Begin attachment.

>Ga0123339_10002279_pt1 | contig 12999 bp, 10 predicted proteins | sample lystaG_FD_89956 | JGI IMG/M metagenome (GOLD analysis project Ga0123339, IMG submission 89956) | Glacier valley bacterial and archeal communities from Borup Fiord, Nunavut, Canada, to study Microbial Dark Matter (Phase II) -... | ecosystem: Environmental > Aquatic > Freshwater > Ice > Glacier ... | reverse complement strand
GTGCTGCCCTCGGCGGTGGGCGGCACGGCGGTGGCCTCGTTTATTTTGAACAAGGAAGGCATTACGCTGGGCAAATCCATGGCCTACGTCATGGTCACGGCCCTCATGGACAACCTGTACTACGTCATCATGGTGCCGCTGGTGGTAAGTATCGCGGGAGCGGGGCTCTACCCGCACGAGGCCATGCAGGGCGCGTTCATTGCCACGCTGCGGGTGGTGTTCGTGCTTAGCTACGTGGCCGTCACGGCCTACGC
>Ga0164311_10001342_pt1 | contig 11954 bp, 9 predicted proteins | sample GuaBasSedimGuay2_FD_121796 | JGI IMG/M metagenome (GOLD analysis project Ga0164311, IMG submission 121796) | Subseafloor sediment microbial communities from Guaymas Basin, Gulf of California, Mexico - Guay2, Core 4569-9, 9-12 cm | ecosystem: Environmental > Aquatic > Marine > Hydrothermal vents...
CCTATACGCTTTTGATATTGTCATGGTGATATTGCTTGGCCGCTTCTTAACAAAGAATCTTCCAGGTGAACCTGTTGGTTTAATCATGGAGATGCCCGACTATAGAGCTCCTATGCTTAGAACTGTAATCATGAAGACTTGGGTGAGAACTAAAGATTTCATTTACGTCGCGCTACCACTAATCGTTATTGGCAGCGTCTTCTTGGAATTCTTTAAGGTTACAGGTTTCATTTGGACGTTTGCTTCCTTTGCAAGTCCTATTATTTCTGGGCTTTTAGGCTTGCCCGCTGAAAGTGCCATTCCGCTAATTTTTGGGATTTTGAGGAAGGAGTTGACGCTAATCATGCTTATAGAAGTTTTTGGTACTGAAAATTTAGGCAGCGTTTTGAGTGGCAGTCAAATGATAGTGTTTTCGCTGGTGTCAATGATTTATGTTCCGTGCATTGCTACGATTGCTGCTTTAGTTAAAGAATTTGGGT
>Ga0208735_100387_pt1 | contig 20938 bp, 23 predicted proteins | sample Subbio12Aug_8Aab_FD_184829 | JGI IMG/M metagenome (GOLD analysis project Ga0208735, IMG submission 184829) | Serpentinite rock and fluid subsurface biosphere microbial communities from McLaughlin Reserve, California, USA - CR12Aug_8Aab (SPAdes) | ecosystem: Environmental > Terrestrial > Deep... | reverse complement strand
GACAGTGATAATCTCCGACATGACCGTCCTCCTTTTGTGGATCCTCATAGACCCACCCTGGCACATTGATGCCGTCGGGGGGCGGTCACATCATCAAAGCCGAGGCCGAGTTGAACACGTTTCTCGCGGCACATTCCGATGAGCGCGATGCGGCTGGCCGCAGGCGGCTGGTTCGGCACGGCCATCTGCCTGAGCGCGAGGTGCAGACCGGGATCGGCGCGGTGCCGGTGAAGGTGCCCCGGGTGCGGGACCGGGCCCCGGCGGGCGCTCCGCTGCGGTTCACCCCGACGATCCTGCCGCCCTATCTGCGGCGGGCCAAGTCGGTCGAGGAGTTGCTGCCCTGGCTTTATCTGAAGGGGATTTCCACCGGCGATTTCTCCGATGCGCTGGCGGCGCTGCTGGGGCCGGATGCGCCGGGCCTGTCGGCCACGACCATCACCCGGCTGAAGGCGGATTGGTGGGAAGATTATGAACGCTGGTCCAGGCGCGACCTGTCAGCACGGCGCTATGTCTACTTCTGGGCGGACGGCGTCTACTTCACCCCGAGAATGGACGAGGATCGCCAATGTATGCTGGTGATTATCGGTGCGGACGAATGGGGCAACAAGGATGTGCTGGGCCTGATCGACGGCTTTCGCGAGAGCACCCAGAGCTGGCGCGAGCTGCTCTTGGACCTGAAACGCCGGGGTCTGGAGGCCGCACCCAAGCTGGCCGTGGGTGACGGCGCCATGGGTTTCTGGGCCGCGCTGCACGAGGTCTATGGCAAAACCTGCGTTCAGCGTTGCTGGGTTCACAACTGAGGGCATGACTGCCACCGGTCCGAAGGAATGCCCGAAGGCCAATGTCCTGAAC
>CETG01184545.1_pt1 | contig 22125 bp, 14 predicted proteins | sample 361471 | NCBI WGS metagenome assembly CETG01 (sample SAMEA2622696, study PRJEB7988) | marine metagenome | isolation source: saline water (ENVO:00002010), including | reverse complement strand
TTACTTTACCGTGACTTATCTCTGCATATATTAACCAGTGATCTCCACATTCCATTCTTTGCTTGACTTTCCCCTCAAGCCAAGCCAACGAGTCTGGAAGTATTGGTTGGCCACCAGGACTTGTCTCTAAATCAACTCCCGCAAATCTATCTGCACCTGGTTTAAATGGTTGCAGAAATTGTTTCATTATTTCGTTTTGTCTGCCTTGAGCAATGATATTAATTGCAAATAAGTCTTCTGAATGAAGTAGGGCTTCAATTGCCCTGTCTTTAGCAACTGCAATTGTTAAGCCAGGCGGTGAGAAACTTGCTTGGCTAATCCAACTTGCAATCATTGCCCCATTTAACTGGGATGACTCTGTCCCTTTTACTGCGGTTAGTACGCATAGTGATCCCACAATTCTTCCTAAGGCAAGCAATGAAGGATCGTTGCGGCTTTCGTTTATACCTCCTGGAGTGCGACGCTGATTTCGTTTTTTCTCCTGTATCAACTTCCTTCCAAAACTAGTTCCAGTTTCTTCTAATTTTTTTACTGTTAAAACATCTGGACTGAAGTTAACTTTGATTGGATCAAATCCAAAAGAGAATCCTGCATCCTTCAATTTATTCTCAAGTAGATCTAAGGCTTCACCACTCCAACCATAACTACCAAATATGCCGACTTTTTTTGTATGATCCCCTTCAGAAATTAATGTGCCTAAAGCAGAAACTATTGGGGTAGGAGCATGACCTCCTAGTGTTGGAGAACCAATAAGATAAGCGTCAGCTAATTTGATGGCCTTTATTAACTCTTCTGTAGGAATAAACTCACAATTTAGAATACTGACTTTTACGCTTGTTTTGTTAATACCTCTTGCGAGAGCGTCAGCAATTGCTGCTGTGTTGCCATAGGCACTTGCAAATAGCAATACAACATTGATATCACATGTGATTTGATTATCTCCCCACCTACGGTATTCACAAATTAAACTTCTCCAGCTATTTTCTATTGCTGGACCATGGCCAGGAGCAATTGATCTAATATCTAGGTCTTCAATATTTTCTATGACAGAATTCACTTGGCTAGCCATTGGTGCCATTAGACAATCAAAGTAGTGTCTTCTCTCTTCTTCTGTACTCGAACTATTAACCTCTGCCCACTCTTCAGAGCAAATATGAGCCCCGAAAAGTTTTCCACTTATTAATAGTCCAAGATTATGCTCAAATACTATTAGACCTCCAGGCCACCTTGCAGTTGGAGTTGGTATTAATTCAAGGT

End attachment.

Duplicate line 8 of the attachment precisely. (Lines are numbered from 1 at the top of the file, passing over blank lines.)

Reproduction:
TTACTTTACCGTGACTTATCTCTGCATATATTAACCAGTGATCTCCACATTCCATTCTTTGCTTGACTTTCCCCTCAAGCCAAGCCAACGAGTCTGGAAGTATTGGTTGGCCACCAGGACTTGTCTCTAAATCAACTCCCGCAAATCTATCTGCACCTGGTTTAAATGGTTGCAGAAATTGTTTCATTATTTCGTTTTGTCTGCCTTGAGCAATGATATTAATTGCAAATAAGTCTTCTGAATGAAGTAGGGCTTCAATTGCCCTGTCTTTAGCAACTGCAATTGTTAAGCCAGGCGGTGAGAAACTTGCTTGGCTAATCCAACTTGCAATCATTGCCCCATTTAACTGGGATGACTCTGTCCCTTTTACTGCGGTTAGTACGCATAGTGATCCCACAATTCTTCCTAAGGCAAGCAATGAAGGATCGTTGCGGCTTTCGTTTATACCTCCTGGAGTGCGACGCTGATTTCGTTTTTTCTCCTGTATCAACTTCCTTCCAAAACTAGTTCCAGTTTCTTCTAATTTTTTTACTGTTAAAACATCTGGACTGAAGTTAACTTTGATTGGATCAAATCCAAAAGAGAATCCTGCATCCTTCAATTTATTCTCAAGTAGATCTAAGGCTTCACCACTCCAACCATAACTACCAAATATGCCGACTTTTTTTGTATGATCCCCTTCAGAAATTAATGTGCCTAAAGCAGAAACTATTGGGGTAGGAGCATGACCTCCTAGTGTTGGAGAACCAATAAGATAAGCGTCAGCTAATTTGATGGCCTTTATTAACTCTTCTGTAGGAATAAACTCACAATTTAGAATACTGACTTTTACGCTTGTTTTGTTAATACCTCTTGCGAGAGCGTCAGCAATTGCTGCTGTGTTGCCATAGGCACTTGCAAATAGCAATACAACATTGATATCACATGTGATTTGATTATCTCCCCACCTACGGTATTCACAAATTAAACTTCTCCAGCTATTTTCTATTGCTGGACCATGGCCAGGAGCAATTGATCTAATATCTAGGTCTTCAATATTTTCTATGACAGAATTCACTTGGCTAGCCATTGGTGCCATTAGACAATCAAAGTAGTGTCTTCTCTCTTCTTCTGTACTCGAACTATTAACCTCTGCCCACTCTTCAGAGCAAATATGAGCCCCGAAAAGTTTTCCACTTATTAATAGTCCAAGATTATGCTCAAATACTATTAGACCTCCAGGCCACCTTGCAGTTGGAGTTGGTATTAATTCAAGGT